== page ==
Then again, what's stopping them raising whatever the purchase price is now, given the money tree nature and it thus being a cast iron investment? Shouldn't there be billionaires falling over themselves for a share in Bond Buyout Bonds?
Quite. It's a "desperate, need money now" money tree for MGM, and a money perennial for MW/BB. Presumably the reason they're reluctant to raise the price is that they reckon the longer they hold out, the cheaper MGM (or its creditors) will be willing to sell.
Shame artistically, though. Daniel Craig was a good Bond in CR and QoS, and I'd hoped he'd get a good four or five movies in…
But if I was in serious financial trouble, and I owned a money tree, but I couldn’t afford to harvest the money tree due to my serious financial trouble, then I’d sell someone the rights to the next harvest of my money tree.
depends how serious your financial trouble was. If the hole you were in was an order of magnitude bigger than your projected harvest (so all the money went to creditors and left you in a more or less identical position), you might not bother.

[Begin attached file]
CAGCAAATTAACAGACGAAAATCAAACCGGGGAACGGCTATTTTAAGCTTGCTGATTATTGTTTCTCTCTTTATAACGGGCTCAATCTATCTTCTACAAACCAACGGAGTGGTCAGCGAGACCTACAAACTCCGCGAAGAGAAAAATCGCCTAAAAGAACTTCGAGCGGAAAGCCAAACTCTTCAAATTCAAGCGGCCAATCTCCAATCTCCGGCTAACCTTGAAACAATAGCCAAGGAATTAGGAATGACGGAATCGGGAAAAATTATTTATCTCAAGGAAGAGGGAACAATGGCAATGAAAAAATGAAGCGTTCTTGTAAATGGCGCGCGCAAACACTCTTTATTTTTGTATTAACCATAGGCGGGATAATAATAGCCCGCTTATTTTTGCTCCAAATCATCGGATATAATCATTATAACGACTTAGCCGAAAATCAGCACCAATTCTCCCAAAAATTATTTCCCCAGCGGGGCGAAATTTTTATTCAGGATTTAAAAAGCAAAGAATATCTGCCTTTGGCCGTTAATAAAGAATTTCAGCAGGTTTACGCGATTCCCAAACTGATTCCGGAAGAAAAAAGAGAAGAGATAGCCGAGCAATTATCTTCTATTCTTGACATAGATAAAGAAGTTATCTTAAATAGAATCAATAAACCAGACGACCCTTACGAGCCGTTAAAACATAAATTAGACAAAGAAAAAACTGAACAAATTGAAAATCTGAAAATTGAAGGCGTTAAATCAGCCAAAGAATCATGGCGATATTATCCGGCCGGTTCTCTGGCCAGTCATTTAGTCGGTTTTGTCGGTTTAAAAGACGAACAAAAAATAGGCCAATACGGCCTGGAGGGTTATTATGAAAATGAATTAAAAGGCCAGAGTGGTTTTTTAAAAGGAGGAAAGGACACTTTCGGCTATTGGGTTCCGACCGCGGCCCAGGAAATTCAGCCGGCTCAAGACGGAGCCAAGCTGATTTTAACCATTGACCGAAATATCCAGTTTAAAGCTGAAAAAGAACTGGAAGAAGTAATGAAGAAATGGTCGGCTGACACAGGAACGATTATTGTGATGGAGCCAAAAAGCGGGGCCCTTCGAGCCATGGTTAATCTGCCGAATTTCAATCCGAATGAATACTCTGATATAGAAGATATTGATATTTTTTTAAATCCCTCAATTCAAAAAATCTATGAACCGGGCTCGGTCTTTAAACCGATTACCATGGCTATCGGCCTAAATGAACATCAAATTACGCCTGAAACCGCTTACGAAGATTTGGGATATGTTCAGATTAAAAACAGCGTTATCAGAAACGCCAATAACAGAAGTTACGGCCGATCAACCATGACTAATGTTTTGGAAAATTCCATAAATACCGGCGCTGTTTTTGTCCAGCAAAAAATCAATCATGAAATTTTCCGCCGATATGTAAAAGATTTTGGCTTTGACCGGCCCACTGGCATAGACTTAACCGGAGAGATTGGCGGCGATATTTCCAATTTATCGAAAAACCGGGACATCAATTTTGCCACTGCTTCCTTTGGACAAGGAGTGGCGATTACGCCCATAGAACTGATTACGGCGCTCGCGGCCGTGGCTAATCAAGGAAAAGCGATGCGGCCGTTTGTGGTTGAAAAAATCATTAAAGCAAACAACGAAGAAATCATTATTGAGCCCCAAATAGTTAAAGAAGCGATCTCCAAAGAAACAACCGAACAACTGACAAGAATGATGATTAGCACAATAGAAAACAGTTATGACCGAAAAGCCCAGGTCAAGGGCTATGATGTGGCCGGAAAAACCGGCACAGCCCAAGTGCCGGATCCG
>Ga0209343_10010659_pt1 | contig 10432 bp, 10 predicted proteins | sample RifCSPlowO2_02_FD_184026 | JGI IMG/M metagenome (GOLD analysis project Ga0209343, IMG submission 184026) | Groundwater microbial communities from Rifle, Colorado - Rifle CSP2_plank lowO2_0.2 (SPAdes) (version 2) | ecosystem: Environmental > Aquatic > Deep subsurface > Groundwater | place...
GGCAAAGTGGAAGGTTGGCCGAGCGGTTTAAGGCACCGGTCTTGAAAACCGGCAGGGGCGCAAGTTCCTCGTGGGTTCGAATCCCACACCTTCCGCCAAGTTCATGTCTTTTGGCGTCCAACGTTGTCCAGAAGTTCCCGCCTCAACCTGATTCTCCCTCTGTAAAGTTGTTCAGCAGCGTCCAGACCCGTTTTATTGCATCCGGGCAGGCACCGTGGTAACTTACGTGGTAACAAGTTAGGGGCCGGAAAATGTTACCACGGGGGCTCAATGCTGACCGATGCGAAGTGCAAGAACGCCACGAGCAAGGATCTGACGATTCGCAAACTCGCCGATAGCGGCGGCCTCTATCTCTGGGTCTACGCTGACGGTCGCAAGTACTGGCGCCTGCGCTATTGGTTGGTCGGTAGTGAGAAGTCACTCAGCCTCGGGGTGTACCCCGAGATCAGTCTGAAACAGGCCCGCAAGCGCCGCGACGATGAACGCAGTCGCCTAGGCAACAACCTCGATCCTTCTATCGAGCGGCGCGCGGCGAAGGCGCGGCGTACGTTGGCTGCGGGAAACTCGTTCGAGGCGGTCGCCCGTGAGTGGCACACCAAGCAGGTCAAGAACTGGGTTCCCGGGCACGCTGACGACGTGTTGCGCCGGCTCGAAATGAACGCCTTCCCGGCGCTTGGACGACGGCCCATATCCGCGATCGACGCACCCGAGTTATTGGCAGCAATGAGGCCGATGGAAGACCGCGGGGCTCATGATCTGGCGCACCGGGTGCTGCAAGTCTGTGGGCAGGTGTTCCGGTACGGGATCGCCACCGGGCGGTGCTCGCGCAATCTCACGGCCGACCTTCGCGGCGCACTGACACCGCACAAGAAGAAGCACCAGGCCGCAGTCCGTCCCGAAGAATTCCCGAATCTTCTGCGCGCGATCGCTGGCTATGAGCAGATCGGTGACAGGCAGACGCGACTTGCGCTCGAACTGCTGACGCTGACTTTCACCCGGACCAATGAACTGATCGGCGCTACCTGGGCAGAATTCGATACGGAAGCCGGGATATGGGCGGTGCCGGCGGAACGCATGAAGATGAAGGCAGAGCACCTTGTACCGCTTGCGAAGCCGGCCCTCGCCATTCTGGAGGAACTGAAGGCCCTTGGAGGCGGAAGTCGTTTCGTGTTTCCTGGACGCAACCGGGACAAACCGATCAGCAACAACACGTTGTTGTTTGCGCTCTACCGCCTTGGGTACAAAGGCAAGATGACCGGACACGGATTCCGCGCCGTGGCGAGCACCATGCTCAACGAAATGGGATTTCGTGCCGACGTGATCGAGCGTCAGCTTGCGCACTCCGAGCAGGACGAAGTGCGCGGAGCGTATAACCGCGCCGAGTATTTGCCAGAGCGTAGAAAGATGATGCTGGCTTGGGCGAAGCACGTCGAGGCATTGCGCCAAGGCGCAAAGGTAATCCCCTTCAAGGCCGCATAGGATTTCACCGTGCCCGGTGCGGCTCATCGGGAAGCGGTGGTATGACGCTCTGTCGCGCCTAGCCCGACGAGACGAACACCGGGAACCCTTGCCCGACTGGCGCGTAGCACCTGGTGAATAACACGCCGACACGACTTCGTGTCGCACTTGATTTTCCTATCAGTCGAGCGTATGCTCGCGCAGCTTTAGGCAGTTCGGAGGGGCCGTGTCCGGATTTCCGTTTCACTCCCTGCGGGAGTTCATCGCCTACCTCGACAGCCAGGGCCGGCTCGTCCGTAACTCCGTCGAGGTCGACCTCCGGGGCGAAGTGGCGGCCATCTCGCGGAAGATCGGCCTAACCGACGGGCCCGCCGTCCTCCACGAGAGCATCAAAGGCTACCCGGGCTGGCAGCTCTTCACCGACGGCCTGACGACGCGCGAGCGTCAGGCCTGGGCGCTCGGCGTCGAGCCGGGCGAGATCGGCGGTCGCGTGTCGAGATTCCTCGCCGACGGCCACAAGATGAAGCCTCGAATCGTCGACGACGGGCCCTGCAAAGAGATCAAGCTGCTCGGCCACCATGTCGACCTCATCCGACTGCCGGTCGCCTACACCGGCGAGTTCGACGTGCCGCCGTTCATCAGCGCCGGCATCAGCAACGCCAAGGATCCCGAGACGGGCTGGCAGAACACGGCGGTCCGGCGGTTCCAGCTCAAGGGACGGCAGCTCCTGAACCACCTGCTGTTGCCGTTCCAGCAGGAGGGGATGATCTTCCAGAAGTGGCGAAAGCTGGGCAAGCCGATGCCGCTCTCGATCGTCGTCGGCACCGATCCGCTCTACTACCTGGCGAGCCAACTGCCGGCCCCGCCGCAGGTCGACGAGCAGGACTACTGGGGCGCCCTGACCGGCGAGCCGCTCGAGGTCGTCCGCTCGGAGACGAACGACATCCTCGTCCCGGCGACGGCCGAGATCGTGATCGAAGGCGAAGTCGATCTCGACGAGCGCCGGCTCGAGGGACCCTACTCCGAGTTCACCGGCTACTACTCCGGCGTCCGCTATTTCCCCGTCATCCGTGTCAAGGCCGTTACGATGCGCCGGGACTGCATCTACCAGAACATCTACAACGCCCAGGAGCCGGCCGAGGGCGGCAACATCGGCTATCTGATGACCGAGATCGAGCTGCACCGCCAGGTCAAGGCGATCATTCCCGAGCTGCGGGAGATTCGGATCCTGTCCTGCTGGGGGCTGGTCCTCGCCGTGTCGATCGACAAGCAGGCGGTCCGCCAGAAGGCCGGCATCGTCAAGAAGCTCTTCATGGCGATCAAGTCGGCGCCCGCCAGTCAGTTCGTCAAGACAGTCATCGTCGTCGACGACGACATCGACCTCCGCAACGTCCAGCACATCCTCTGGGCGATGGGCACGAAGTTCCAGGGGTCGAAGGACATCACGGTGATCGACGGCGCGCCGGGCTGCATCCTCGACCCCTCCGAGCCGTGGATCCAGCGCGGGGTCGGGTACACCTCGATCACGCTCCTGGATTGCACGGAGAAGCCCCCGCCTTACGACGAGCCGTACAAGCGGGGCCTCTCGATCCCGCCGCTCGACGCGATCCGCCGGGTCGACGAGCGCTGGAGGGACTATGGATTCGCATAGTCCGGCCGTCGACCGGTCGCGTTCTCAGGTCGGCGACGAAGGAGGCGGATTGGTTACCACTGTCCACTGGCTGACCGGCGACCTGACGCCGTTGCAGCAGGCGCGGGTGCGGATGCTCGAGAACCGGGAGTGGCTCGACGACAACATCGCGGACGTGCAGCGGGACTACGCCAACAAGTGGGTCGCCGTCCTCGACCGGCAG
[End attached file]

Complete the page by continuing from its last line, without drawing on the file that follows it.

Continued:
Also (and this is probably more likely the issue) – if I was your creditor, and I'd lent your current debts on the basis of you putting together a set of financial statements which included a money tree, then I would be very, very averse to allowing you to sell rights to important assets like that. By selling rights to make a Bond film, you would effectively be inserting a fixed charge above me in the debt payout hierarchy, and it's quite likely that I would have put clauses in the original debt agreement restricting your ability to do something like that.
This is why I love blogging. If Dan, RIchard J, Jamie and Ajay turn up here (because this is, actually, the least boring fight) then woo yay. I just did something – and as an example of why journalism is the best profession, meh – I got real life and that's all.
I think D^2 has it bang on the money. Another likely (but lesser) explanation is that there's something really weird in the licensing agreements that gives ransom or reversion rights to a particularly obstreprous bugger, who refuses to play ball.